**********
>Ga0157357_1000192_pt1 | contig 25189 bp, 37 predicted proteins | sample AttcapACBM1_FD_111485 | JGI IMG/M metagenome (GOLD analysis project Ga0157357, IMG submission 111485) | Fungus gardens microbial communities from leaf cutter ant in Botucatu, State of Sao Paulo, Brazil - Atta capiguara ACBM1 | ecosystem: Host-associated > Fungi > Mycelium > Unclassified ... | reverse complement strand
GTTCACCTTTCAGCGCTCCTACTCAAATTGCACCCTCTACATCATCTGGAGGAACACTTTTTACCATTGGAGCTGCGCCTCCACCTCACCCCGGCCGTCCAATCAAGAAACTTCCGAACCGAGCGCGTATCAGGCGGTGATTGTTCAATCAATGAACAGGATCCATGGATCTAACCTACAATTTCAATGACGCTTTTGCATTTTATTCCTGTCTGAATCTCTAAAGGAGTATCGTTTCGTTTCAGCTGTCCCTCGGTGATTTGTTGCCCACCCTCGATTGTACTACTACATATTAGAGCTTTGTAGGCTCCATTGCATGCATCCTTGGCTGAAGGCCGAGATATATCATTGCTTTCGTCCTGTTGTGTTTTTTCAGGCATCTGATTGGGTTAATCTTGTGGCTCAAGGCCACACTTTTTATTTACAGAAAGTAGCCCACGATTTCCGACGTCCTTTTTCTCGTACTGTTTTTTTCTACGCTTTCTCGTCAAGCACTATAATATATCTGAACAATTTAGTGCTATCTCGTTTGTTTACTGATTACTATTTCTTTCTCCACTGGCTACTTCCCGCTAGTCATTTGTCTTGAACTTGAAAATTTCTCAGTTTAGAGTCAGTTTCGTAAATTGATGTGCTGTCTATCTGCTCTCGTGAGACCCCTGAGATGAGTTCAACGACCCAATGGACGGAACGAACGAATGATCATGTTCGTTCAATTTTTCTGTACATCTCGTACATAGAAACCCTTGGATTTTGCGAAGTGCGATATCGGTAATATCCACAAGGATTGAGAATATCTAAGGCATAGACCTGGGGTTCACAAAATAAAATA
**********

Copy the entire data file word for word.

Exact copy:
>Ga0157357_1000192_pt1 | contig 25189 bp, 37 predicted proteins | sample AttcapACBM1_FD_111485 | JGI IMG/M metagenome (GOLD analysis project Ga0157357, IMG submission 111485) | Fungus gardens microbial communities from leaf cutter ant in Botucatu, State of Sao Paulo, Brazil - Atta capiguara ACBM1 | ecosystem: Host-associated > Fungi > Mycelium > Unclassified ... | reverse complement strand
GTTCACCTTTCAGCGCTCCTACTCAAATTGCACCCTCTACATCATCTGGAGGAACACTTTTTACCATTGGAGCTGCGCCTCCACCTCACCCCGGCCGTCCAATCAAGAAACTTCCGAACCGAGCGCGTATCAGGCGGTGATTGTTCAATCAATGAACAGGATCCATGGATCTAACCTACAATTTCAATGACGCTTTTGCATTTTATTCCTGTCTGAATCTCTAAAGGAGTATCGTTTCGTTTCAGCTGTCCCTCGGTGATTTGTTGCCCACCCTCGATTGTACTACTACATATTAGAGCTTTGTAGGCTCCATTGCATGCATCCTTGGCTGAAGGCCGAGATATATCATTGCTTTCGTCCTGTTGTGTTTTTTCAGGCATCTGATTGGGTTAATCTTGTGGCTCAAGGCCACACTTTTTATTTACAGAAAGTAGCCCACGATTTCCGACGTCCTTTTTCTCGTACTGTTTTTTTCTACGCTTTCTCGTCAAGCACTATAATATATCTGAACAATTTAGTGCTATCTCGTTTGTTTACTGATTACTATTTCTTTCTCCACTGGCTACTTCCCGCTAGTCATTTGTCTTGAACTTGAAAATTTCTCAGTTTAGAGTCAGTTTCGTAAATTGATGTGCTGTCTATCTGCTCTCGTGAGACCCCTGAGATGAGTTCAACGACCCAATGGACGGAACGAACGAATGATCATGTTCGTTCAATTTTTCTGTACATCTCGTACATAGAAACCCTTGGATTTTGCGAAGTGCGATATCGGTAATATCCACAAGGATTGAGAATATCTAAGGCATAGACCTGGGGTTCACAAAATAAAATA